entire sample of 54 LDCs the regressioncoefficientfor DIGEis negative and statistically significant.The adverse effects of defense spending on growth became more apparentwhen the nine Middle Eastern
and southernEuropeancountrieswere excluded from the sample. The
regression coefficients of DIY and DIGE have negative signs and are
both significant.Whentaken with the resultsobtainedfor the sampleof
Middle Eastern and southern European LDCs, where F/S came out
with significantand positive coefficients, the results suggestthatfor the
LDCs that are neither Middle Eastern nor southern European there
was insufficientforeign capitalinflowto offset the adverse effect that a
diversionof domestic funds from investmentprojectshad on economic
growth.
Ourresults also show markedinterregionaldifferencesin the relationshipbetween defense and growth. Economic growthin the African
and the Western Hemisphere LDCs in the sample seemed to be adversely affected by defense spending. On the other hand, there is no
relationshipbetween defense and growth in the other two groups of
LDCs. The dangers of generalizing about the influence of defense
spendingon economic growthacross countriesare, therefore,obvious.
The regression coefficients of IOCR have the expected positive
sign and are all statistically significant.This suggests that, for a given
investment ratio made possible by a surplus of the sum of local and
foreignfunds over defense expenditure,a higherproductivityof capital
tends to produce a higher rate of economic growth.
Our results, therefore, show that defense spendingis detrimental
to economic growth in LDCs, a conclusion that is diametrically opposite to that reached by Benoit.
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TABLE 1
LOGARITHMIC CROSS-COUNTRY REGRESSIONS EXPLAINING ECONOMIC GROWTH
Independent
Variables
Constant .........
IOCR
...........
D/Y .........
F/S
..............003
2.
F-ratio
..........
Total
(54 LDCs)
2.557
(20.952)*
1.408
(8.695)*
- .049
(-1.208)
(.215)
.500
25.405*
Total less Middle
East and Southern
Europe
(45 LDCs)
2.555
(17.840)*
1.424
(7.717)*
- .001
(- 1.813)**
- .008
(-.525)
.575
20.836*
Africa
(21 LDCs)
Weste
Hemisph
(13 LD
2.690
(11.224)*
1.277
(5.372)*
- .096
(-1.613)
- .037
(-1.337)
.612
11.534
2.334
(17.221
1.930
(5.856
-.138
(-2.324)
.011
(.749
.728
11.712
NOTE-The figures in parentheses are t-values.
*Significant at the 1% level.
**Significant at the 5% level.
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TABLE 2
LOGARITHMIC CROSS-COUNTRY REGRESSIONS EXPLAINING ECONOMIC GROWTH
Independent
Variables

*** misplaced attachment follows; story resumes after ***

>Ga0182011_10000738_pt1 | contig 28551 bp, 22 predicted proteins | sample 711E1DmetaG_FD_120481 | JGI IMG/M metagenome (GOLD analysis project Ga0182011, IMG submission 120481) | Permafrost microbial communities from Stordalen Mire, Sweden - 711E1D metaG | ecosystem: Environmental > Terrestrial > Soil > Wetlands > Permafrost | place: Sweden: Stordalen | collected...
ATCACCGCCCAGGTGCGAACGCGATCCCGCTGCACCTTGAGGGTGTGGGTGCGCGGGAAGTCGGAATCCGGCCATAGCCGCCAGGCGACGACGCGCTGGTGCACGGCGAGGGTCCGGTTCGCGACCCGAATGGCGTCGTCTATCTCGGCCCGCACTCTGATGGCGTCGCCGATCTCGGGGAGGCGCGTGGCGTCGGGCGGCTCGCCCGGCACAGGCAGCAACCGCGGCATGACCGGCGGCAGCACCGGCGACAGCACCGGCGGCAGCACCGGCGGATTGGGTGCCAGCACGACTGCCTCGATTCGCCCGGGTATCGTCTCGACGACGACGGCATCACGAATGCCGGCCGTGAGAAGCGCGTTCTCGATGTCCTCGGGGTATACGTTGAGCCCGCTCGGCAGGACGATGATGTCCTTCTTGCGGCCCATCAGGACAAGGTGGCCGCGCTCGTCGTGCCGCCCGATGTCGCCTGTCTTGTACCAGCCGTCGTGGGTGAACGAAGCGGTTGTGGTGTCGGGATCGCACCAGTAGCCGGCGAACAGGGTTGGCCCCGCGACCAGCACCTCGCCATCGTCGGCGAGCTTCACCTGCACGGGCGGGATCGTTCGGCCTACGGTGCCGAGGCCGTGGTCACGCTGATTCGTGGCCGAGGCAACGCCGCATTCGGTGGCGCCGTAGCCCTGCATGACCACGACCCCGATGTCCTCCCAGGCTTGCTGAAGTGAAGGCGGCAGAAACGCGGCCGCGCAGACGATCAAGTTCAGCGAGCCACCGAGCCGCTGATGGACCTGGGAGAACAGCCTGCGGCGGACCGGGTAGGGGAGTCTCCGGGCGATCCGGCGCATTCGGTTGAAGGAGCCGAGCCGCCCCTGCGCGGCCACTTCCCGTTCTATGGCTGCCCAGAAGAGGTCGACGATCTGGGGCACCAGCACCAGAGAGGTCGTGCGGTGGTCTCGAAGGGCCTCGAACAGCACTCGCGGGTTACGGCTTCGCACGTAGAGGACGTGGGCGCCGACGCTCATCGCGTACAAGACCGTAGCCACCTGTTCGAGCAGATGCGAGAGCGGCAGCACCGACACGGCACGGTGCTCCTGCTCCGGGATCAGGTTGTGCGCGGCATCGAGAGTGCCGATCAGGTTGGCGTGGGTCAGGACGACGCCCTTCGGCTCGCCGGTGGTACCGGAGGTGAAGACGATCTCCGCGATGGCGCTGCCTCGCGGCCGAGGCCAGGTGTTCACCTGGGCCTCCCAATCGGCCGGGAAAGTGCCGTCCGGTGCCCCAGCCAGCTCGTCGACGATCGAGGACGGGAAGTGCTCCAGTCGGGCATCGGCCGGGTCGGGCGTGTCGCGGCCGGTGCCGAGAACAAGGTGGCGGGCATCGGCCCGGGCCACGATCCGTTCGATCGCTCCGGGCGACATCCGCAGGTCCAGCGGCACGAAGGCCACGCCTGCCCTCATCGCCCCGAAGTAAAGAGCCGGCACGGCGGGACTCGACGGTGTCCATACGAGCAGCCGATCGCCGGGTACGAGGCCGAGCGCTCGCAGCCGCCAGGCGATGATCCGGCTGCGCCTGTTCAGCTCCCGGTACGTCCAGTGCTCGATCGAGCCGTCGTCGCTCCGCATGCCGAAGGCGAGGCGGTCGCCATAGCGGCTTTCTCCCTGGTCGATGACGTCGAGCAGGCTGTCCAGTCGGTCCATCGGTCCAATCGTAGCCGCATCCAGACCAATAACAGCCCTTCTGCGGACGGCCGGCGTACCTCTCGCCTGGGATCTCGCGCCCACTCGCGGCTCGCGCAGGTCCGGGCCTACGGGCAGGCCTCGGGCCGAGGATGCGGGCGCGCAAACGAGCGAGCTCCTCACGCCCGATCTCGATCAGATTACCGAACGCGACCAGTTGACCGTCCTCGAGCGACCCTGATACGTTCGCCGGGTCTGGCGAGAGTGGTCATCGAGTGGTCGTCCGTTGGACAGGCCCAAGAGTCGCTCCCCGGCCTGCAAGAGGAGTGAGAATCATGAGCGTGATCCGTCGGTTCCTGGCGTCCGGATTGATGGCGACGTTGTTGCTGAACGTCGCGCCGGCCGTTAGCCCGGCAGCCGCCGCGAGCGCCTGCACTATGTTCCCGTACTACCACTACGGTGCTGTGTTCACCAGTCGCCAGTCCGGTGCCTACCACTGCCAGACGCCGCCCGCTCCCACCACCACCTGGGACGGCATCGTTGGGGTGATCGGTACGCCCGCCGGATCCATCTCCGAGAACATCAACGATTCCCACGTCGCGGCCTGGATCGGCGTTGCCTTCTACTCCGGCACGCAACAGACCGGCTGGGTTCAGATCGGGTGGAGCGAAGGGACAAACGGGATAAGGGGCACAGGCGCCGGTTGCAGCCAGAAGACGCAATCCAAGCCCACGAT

Constant .........
IOCR ...........
D/GE
............
F/S ..............
R
..............
F-ratio
..........
Total
(54 LDCs)
Total less Middle
East and Southern
Europe
(45 LDCs)
Africa
(21 LDCs)
Wester
Hemisph
(13 LDC
2.351
(10.580)*
1.335
(9.176)*
-.098
2.269
(14.889)*
1.314
(8.632)*
-.139
2.338
(8.192)*
1.174
(6.027)*
-.164
2.004
(21.253
1.848
(9.279
-.130
(-2.218)**
(- 3.853)*
-.001
(-.113)
.607
28.343*
-.017
(- 1.139)
.626
25.537*
(- 1.983)**
-.041
(- 1.516)
.637
12.704*
(-4.925)
-.011
(-.977)
.882
30.971
NOTE-The figures in parentheses are t-values.
*Significant at the 1% level.
**Significant at the 5% level.
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382
Economic Development and Cultural Change
Benoit'sFormulationsand Results
Benoit used the following estimatingequations to test the hypothesis
that "defense expendituresreduce the resources availablefor investment and so slow down growth."3
Y, = f(I/Y, DIY)
Yg = f(D/ Y, F/Y)
(5)
Yg = f(I/Y, F/Y)
Yg = f(llY, DIY, F/Y),
(7)
(6)
(8)
where Yg is the average annual growth rate of the real nondefense
GDP, F/Y the net receipts of bilateraleconomic aid to GNP ratio, IIY
the investment ratio, and DIY the defense expenditureto GDP ratio.
Support for the hypothesis will be shown by the presence of a significantnegative relationshipbetween Ygand DIY.
The equationswere estimatedby linearstepwise regressionanalysis for a groupof 44 LDCs over the period 1950-65. The results are as
follows:4
Yg = 0.6101 I/Y + 0.5366 DIY
(4.9302)
(0.2644)
(4.0718)
(0.1803),
(5a)
where R2 = .5540 and F = 25.4670;
Yg = 0.3512 DIY + 0.1222 F/Y
(2.4018)
(0.0985)
where R2
=
(0.7884)
(0.0106),
(6a)
.3002 and F = 8.7958;
Yg,
0.6961 IIY + 0.5858 F/Y
(6.2086)
(0.3866)
(4.6277)
(0.2149),
(7a)
where R2 = .5886 and F = 29.3277;and
Yg = 0.6612 IIY + 0.3418 F/Y + 0.2065 D/Y
(8a)
(5.5736)
(1.3351)
(2.3003)
(0.3059)
(0.0176)
(0.0512)
where R2 = .6061 and F = 20.5190.
3
Benoit, "Growth and Defense in Developing Countries," p. 271.
4 Ibid., p. 274.
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David Lim
383
The figuresin the firstrow of parenthesesare the t-valuesof the regression coefficients while those in the second row are the contributionsof
the regressioncoefficientsto the coefficientof determination(R2) of the
estimating equation. The independent variables are presented in the
order in which they appearedin the stepwise regressionanalysis.
The coefficientsof D/ Yin equations(5a)and (6a) came out positive